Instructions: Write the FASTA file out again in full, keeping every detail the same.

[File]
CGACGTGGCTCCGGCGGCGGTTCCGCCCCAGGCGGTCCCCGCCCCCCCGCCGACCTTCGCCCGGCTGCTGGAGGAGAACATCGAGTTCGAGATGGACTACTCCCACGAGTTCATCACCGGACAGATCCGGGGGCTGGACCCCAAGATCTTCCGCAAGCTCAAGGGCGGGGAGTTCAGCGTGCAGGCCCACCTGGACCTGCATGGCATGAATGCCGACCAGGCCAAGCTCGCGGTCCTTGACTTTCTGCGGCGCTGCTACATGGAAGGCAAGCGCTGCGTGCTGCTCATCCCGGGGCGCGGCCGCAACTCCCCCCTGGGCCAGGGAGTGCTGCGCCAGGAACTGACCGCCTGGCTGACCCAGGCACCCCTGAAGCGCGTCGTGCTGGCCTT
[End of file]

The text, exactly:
CGACGTGGCTCCGGCGGCGGTTCCGCCCCAGGCGGTCCCCGCCCCCCCGCCGACCTTCGCCCGGCTGCTGGAGGAGAACATCGAGTTCGAGATGGACTACTCCCACGAGTTCATCACCGGACAGATCCGGGGGCTGGACCCCAAGATCTTCCGCAAGCTCAAGGGCGGGGAGTTCAGCGTGCAGGCCCACCTGGACCTGCATGGCATGAATGCCGACCAGGCCAAGCTCGCGGTCCTTGACTTTCTGCGGCGCTGCTACATGGAAGGCAAGCGCTGCGTGCTGCTCATCCCGGGGCGCGGCCGCAACTCCCCCCTGGGCCAGGGAGTGCTGCGCCAGGAACTGACCGCCTGGCTGACCCAGGCACCCCTGAAGCGCGTCGTGCTGGCCTT